Congrats to Andy Reid and his Chieves for their comeback win in SB54 and for finally putting to rest the “Andy can’t win the big one” thing. Fact is, Andy did win a ring as an assistant coach for the Packers, but for some reason that never registered in the anti-Andy movement.
In a way this is vindication for many of our fans who stuck by Andy all those years in Philly. For those of us who often complained about his playcalling being too predictable, Andy even unveiled a cool trick play during a KC comeback drive, where he had his entire backfield do a Temptations-style spin move into a direct snap formation. EYE knew then this current version of Andy was not going to be denied.
Reid himself expressed a sincere appreciation for Philly fans who stuck with him over 14 seasons:
“We were so close” to winning it all with the Eagles when he was there, Reid said. “So many times. My heart went out to the players, owners and fans. That was one thing that hurt: It was for the Luries, fans and the players. This is a pure team effort. I’m just happy for everyone in Philly, they have a little piece of all of this. It’s humbling to think about all of that.”
Kinda feels like a circle of life is complete now, at least relating to Eagles football tradition…
You might think that’s the final chapter on the Eagles 2019 season, right? But wait!!
Unlike last year’s Carolina Panthers docuseries, this season feels very different from HBO’s “Hard Knocks”, which covers teams during the training camp and preseason phases of their annual campaigns.
I didn’t get a preview tape of the show, but Mike Kaye at NJ.com did, and he posted this review:
– The series does a very good job of establishing specific player narratives. Throughout the series, the leadership of Brandon Graham, Carson Wentz and Malcolm Jenkins is repeatedly cemented, Avonte Maddox and Dallas Goedert’s bromance is touched on a few times and Josh McCown’s coach-in-waiting outlook is heavily documented. NFL Films does a stellar job of addressing Brandon Brooks’ anxiety disorder and Miles Sanders’ late-season surge.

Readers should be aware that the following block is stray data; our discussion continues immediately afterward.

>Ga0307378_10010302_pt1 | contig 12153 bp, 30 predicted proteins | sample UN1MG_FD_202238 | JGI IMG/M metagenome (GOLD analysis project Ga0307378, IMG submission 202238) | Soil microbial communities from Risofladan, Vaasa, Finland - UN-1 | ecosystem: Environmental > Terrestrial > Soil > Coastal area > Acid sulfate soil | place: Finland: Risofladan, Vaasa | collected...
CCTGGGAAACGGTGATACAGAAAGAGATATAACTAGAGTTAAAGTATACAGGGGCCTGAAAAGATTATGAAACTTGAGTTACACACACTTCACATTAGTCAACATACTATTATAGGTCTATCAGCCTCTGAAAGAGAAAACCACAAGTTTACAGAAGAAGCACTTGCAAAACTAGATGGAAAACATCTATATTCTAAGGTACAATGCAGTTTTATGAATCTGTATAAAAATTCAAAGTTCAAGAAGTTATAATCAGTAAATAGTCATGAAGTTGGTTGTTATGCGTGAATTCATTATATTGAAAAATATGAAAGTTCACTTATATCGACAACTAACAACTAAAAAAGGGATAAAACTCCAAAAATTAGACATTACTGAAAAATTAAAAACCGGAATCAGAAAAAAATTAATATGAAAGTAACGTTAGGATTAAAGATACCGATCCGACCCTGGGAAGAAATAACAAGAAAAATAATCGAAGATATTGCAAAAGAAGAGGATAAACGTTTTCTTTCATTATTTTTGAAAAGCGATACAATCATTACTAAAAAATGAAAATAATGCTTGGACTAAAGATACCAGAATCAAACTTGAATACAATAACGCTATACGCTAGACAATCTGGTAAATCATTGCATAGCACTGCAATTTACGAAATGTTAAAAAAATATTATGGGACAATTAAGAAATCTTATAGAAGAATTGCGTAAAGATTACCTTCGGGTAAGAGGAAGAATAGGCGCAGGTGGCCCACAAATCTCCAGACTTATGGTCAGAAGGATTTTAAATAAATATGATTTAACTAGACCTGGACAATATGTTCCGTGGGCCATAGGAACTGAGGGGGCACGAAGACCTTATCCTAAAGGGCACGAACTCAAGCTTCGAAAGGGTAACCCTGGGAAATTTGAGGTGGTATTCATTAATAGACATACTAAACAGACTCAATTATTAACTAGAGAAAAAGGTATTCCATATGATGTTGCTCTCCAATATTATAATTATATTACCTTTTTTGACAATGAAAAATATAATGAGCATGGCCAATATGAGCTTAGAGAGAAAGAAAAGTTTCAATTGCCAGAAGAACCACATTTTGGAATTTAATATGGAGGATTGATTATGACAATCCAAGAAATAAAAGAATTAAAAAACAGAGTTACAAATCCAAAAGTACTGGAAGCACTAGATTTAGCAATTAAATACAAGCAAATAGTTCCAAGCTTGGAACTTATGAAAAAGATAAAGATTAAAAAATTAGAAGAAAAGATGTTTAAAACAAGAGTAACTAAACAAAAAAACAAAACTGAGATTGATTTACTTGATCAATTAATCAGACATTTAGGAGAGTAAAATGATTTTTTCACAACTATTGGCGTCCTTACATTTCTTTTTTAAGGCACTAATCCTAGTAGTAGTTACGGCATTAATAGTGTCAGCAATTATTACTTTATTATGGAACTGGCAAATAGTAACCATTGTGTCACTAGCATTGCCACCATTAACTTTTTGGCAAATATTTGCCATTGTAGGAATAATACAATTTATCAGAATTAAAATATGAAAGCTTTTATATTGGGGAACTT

– If you really liked the way the Eagles dunked on disgruntled former cornerback Orlando Scandrick on social media, you’ll be a big fan of Episode 4. The series does a strong job of establishing Scandrick during the weeks leading up to his release. In fact, Scandrick is the only external midseason addition that the series really acknowledges (more on that later). From his stellar game against the Jets to his time as a human turnstile against the Cowboys to his interview on FS1, Scandrick’s heel turn is a storyline that the NFL Films crew owns.
– Open mics on the sideline and the practice field lead to a lot of humor (and potty mouths being exposed). “All or Nothing” seemingly does a better job of setting up quick one-liners than “Hard Knocks.” NFL Films’ microphones pick up a lot of random humor throughout each episode, which kind of keeps the pace and flow of the show a bit more bearable. If you’re a big fan of practice field banter, you’ll like the show.
There are also some interesting moments, especially from the defensive side, where players are holding each other accountable for mistakes in games. Jenkins’ discussion with Sidney Jones during the loss to the Vikings and Jalen Mills’ chat with Scandrick after the Tavon Austin touchdown against the Cowboys were eye-opening. McCown’s father-like approach with Wentz and the rest of the team is also highlighted.
– The off-the-field documentation offers little wasted movement. When “Hard Knocks” or even previous “All or Nothing” series have handled off-the-field looks at players, sometimes the footage has just seemed like random filler. In this series, the crew does a good job of capturing the character of players through short vignettes.
While the series focuses on Graham probably more than anyone asked for, his characterization and personality really shine because of the way NFL Films chooses to focus on him as a person AND a player. Graham is an extremely likable lead subject for the team, the season and the series.
– Howie Roseman and Jeffrey Lurie get some legit screen time. Roseman offers up some stories about his early days as a general manager, while Lurie watches a game with Bradley “Rocket The Raccoon” Cooper of “Silver Linings Playbook” and a bunch of other great flicks. Roseman and Lurie both come off well in the show, as expected, given the Eagles’ involvement in the series. Both acknowledged that the media and fans can be mean sometimes in Philadelphia (¯\_(ツ)_/¯).
Mike Kaye’s conclusion: “All or Nothing” is definitely worth watching if you’re an Eagles fan, but it probably won’t scratch your itch if you’re looking for behind-the-scenes dirt. This is a very straight-forward docuseries that focuses on specific players and moments during the 2019 season. Also, parents should note there is quite a bit of cursing in this series, so viewer discretion should be advised. Overall, it’s an interesting but drama-free viewing experience.”
So if you thought the season was finally over, you may want to tune into “All or Nothing” for one last-look bit of closure.